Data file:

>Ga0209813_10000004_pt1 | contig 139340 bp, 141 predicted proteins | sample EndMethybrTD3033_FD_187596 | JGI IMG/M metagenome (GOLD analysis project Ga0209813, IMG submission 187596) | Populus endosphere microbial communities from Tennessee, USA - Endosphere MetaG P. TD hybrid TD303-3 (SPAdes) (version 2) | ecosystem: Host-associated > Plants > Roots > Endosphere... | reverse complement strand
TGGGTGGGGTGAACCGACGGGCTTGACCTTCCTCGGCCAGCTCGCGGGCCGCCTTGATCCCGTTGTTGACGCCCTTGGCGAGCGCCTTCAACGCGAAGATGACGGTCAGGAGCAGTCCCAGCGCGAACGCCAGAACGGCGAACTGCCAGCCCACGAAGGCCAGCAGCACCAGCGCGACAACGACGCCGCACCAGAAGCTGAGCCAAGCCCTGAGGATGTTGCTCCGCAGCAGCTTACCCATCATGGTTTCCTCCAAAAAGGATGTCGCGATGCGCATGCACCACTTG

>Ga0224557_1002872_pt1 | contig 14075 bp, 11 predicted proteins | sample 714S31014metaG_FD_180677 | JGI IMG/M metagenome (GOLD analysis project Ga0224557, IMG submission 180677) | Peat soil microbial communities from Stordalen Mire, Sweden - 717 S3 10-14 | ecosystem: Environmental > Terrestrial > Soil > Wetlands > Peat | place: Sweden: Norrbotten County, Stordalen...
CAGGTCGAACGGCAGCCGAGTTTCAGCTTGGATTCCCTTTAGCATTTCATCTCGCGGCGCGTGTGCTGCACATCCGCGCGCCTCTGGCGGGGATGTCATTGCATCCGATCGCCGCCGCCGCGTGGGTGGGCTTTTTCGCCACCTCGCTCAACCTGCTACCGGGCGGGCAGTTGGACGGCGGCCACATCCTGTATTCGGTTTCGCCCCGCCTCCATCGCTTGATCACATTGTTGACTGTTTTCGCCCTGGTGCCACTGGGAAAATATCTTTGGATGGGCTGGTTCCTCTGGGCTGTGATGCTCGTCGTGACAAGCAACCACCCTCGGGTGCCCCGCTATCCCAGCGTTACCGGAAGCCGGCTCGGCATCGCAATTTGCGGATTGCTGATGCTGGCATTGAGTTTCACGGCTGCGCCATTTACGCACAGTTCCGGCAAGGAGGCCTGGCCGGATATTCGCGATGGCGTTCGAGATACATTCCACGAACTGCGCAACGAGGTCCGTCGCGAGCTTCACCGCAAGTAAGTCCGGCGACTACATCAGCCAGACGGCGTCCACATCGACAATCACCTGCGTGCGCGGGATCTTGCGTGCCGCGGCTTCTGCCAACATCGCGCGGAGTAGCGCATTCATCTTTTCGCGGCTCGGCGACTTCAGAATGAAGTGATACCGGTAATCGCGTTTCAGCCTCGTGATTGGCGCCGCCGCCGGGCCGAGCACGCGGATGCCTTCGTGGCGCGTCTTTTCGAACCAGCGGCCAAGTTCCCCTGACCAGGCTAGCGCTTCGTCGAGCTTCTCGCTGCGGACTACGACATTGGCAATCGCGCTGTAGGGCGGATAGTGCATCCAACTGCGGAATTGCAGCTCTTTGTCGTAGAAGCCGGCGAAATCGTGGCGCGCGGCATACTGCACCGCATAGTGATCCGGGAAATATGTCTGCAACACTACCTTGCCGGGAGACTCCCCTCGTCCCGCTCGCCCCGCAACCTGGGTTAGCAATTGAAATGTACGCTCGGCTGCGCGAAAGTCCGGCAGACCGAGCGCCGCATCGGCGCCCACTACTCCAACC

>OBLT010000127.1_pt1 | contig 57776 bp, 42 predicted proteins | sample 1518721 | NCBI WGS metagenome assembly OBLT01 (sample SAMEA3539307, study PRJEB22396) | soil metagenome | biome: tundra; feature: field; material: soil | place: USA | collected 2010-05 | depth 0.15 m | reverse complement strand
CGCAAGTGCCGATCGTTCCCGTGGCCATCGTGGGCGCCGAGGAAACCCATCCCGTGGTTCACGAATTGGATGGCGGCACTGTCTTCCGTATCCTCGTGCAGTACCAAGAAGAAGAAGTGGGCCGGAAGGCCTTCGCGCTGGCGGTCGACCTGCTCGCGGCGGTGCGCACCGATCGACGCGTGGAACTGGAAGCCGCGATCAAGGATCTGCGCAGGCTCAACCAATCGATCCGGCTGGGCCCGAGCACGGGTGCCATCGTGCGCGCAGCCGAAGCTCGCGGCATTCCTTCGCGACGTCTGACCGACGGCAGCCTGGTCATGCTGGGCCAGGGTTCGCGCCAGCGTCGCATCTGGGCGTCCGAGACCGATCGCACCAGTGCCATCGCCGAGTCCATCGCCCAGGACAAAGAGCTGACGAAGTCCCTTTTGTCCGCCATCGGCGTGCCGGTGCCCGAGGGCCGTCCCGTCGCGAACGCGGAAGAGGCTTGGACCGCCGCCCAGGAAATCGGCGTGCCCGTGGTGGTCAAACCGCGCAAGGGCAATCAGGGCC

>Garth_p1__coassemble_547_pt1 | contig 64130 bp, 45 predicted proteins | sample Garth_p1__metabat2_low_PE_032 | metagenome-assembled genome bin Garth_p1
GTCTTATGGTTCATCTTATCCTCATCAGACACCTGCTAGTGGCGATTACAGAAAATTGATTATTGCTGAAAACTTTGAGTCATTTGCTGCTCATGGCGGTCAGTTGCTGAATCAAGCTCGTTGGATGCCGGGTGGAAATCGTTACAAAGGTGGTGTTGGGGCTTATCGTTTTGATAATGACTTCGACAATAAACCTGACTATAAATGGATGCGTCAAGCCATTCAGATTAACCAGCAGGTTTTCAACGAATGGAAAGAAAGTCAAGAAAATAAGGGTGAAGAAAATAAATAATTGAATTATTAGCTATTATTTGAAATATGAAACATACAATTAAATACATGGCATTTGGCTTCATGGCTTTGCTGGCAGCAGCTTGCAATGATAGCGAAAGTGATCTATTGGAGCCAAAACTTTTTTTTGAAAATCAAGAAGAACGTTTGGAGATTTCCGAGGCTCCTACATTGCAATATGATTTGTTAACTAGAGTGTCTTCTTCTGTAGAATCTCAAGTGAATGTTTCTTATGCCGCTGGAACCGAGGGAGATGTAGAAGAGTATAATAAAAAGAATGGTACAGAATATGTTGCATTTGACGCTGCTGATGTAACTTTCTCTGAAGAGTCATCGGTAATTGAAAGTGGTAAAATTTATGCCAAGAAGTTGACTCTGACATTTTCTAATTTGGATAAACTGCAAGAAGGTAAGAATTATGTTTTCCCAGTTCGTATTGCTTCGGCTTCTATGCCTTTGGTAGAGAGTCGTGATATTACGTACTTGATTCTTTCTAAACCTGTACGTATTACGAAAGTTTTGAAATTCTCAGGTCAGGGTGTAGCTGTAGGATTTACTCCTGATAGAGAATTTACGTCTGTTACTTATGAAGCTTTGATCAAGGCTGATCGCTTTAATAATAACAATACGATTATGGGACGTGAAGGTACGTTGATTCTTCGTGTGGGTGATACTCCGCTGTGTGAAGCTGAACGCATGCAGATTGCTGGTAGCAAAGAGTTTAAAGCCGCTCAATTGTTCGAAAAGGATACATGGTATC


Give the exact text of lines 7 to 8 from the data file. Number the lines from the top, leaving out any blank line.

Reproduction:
>Garth_p1__coassemble_547_pt1 | contig 64130 bp, 45 predicted proteins | sample Garth_p1__metabat2_low_PE_032 | metagenome-assembled genome bin Garth_p1
GTCTTATGGTTCATCTTATCCTCATCAGACACCTGCTAGTGGCGATTACAGAAAATTGATTATTGCTGAAAACTTTGAGTCATTTGCTGCTCATGGCGGTCAGTTGCTGAATCAAGCTCGTTGGATGCCGGGTGGAAATCGTTACAAAGGTGGTGTTGGGGCTTATCGTTTTGATAATGACTTCGACAATAAACCTGACTATAAATGGATGCGTCAAGCCATTCAGATTAACCAGCAGGTTTTCAACGAATGGAAAGAAAGTCAAGAAAATAAGGGTGAAGAAAATAAATAATTGAATTATTAGCTATTATTTGAAATATGAAACATACAATTAAATACATGGCATTTGGCTTCATGGCTTTGCTGGCAGCAGCTTGCAATGATAGCGAAAGTGATCTATTGGAGCCAAAACTTTTTTTTGAAAATCAAGAAGAACGTTTGGAGATTTCCGAGGCTCCTACATTGCAATATGATTTGTTAACTAGAGTGTCTTCTTCTGTAGAATCTCAAGTGAATGTTTCTTATGCCGCTGGAACCGAGGGAGATGTAGAAGAGTATAATAAAAAGAATGGTACAGAATATGTTGCATTTGACGCTGCTGATGTAACTTTCTCTGAAGAGTCATCGGTAATTGAAAGTGGTAAAATTTATGCCAAGAAGTTGACTCTGACATTTTCTAATTTGGATAAACTGCAAGAAGGTAAGAATTATGTTTTCCCAGTTCGTATTGCTTCGGCTTCTATGCCTTTGGTAGAGAGTCGTGATATTACGTACTTGATTCTTTCTAAACCTGTACGTATTACGAAAGTTTTGAAATTCTCAGGTCAGGGTGTAGCTGTAGGATTTACTCCTGATAGAGAATTTACGTCTGTTACTTATGAAGCTTTGATCAAGGCTGATCGCTTTAATAATAACAATACGATTATGGGACGTGAAGGTACGTTGATTCTTCGTGTGGGTGATACTCCGCTGTGTGAAGCTGAACGCATGCAGATTGCTGGTAGCAAAGAGTTTAAAGCCGCTCAATTGTTCGAAAAGGATACATGGTATC